EMPLOYMENT opportunities in agriculture are largely being driven by the replacement of older, retiring workers, moreso than the creation of new jobs, according to a recent report from the National Centre for Vocational Education Research.
It found that in some occupations, such as agriculture, a high proportion of the job openings is due to replacement demand rather than employment growth.
“Replacement demand is high for occupations with relatively older workforces, a consequence of workers’ proximity to retirement. An example of high retirement-replacement demand includes farmers and farm managers, with 63.3 per cent of the 80,900 job openings (10,100 per year),” the report said.
The report found that across all employment sectors, the second highest number of job openings, 71,300 per year on average (570,600 in total), was for managers.
“Of these, construction, distribution and production managers had the highest number of job openings, with 10,500 per year (84,000 total), followed by farmers and farm managers, at 10,100 per year (80,900 total), with replacement demand the source of 53.8 per cent and 63.3pc of these, respectively.
“In 2016, about half ..(the farmers in Australia).. were 55 years or older, with a significant proportion over 70 years.”
“Of interest, farmers and farm managers have a much older workforce than most other occupations, which means it has a relatively higher replacement rate than other occupations.”
However, the report conceded that the suggested replacement rate for farm operators of 3.4pc compared to the national average of 2.2pc might be slightly overestimated, as many farmers continued working past the age of 70 years, the cut-off age in the study’s modelling for compulsory retirement.
“The age profile of farmers and farm managers is on average much older than the rest of the workforce. In 2016, about half of them were 55 years or older, with a significant proportion over 70 years.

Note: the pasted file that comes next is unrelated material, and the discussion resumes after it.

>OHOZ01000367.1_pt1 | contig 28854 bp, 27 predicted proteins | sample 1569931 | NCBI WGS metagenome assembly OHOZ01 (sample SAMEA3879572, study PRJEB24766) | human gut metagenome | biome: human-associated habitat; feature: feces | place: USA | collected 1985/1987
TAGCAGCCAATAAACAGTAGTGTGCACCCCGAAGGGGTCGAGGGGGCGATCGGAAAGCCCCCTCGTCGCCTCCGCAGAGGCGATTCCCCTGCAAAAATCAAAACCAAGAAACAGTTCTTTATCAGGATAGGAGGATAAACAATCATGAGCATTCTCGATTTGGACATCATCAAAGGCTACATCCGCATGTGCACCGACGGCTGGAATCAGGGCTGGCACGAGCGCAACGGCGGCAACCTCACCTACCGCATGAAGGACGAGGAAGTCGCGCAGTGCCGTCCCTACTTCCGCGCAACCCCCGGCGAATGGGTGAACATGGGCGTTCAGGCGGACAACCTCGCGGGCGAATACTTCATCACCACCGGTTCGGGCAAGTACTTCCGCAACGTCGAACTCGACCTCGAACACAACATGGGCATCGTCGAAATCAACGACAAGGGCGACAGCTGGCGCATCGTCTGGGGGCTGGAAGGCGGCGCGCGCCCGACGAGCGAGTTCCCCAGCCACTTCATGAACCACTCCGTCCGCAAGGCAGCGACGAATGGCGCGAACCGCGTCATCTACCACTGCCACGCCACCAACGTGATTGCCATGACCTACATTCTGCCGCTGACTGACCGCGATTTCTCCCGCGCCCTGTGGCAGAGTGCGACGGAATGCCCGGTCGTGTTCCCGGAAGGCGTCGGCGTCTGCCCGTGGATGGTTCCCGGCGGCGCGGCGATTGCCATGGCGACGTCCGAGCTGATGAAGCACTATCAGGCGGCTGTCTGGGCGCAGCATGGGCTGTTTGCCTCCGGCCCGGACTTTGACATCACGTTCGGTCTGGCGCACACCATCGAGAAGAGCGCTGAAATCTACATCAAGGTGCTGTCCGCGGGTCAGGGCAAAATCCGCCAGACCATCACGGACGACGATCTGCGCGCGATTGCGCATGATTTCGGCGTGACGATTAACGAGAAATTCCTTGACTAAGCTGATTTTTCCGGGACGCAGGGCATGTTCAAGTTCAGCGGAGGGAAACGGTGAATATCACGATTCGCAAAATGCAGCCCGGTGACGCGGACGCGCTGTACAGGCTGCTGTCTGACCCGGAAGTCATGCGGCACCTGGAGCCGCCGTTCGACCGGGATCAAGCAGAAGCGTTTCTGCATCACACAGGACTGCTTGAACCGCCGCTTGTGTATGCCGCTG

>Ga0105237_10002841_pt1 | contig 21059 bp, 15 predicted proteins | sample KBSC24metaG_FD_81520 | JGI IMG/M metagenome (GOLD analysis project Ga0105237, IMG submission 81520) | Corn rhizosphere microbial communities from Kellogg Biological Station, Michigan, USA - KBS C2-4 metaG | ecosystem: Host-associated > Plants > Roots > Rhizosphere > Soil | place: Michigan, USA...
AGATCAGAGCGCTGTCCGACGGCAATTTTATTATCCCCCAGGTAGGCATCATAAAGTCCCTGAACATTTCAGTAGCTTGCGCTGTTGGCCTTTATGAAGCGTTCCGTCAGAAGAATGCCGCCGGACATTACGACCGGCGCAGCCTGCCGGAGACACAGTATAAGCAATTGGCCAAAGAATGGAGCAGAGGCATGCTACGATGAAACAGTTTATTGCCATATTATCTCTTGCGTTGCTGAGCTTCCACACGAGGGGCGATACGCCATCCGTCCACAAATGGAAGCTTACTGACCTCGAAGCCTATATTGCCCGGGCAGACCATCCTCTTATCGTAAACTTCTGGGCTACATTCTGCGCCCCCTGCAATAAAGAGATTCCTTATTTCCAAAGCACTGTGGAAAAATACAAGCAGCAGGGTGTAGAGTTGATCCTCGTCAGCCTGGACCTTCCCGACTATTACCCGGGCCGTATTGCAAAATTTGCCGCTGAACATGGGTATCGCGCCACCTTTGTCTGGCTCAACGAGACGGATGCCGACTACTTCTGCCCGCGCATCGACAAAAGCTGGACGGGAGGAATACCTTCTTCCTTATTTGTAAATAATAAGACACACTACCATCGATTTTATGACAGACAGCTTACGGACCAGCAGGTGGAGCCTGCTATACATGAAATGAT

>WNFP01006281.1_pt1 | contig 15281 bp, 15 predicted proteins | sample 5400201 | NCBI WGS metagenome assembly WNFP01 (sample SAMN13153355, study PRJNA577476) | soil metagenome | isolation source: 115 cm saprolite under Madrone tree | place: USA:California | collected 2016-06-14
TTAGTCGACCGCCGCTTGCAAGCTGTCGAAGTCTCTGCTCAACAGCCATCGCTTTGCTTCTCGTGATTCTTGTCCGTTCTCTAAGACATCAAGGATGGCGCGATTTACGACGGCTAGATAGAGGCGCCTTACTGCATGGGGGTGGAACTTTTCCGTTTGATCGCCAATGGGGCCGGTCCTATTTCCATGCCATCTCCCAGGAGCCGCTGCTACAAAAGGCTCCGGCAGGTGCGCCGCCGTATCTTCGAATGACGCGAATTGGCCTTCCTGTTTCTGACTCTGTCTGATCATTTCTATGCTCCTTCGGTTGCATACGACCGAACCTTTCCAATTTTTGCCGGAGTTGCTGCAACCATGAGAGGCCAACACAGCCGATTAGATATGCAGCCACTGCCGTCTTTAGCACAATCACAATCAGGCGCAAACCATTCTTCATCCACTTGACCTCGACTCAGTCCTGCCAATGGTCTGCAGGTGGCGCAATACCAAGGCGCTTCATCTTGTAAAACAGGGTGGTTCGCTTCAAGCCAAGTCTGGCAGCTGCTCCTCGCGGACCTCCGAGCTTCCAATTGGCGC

“The model for replacement demand assumes all people retire at age 70 years. As a result, the replacement rate for farmers and farm managers, at 3.4pc, is much higher than the 2.2pc average across all occupations.
“As many farmers tend to continue working past the age of 70 years, this means that in this case our model will over-estimate the actual replacement rate for this occupation. Consequently, our forecasts of job openings for farmers and farm managers may, to a certain extent, be over-optimistic.”
The report showed employment continuing to shift towards higher-skill jobs in the Australian labour market, with a slight acceleration in this trend with higher productivity growth.
In most occupations, replacement demand contributes more to job openings than does expansion demand.
It suggested employment in industries such as agriculture would benefit from the lower value of the Australian dollar relative to the currencies of Australia’s major trading partners and expanding export opportunities through free trade agreements (FTA) with countries in East Asia.
The research report from the National Centre for Vocational Education Research, ‘Future job openings for new entrants by industry and occupation’, was authored by:
Chandra Shah, Affiliate, Faculty of Education, Monash University, and Adjunct Associate Professor, Centre for International Research on Education Systems, Victoria University.
Janine Dixon, Centre of Policy Studies, Victoria University.
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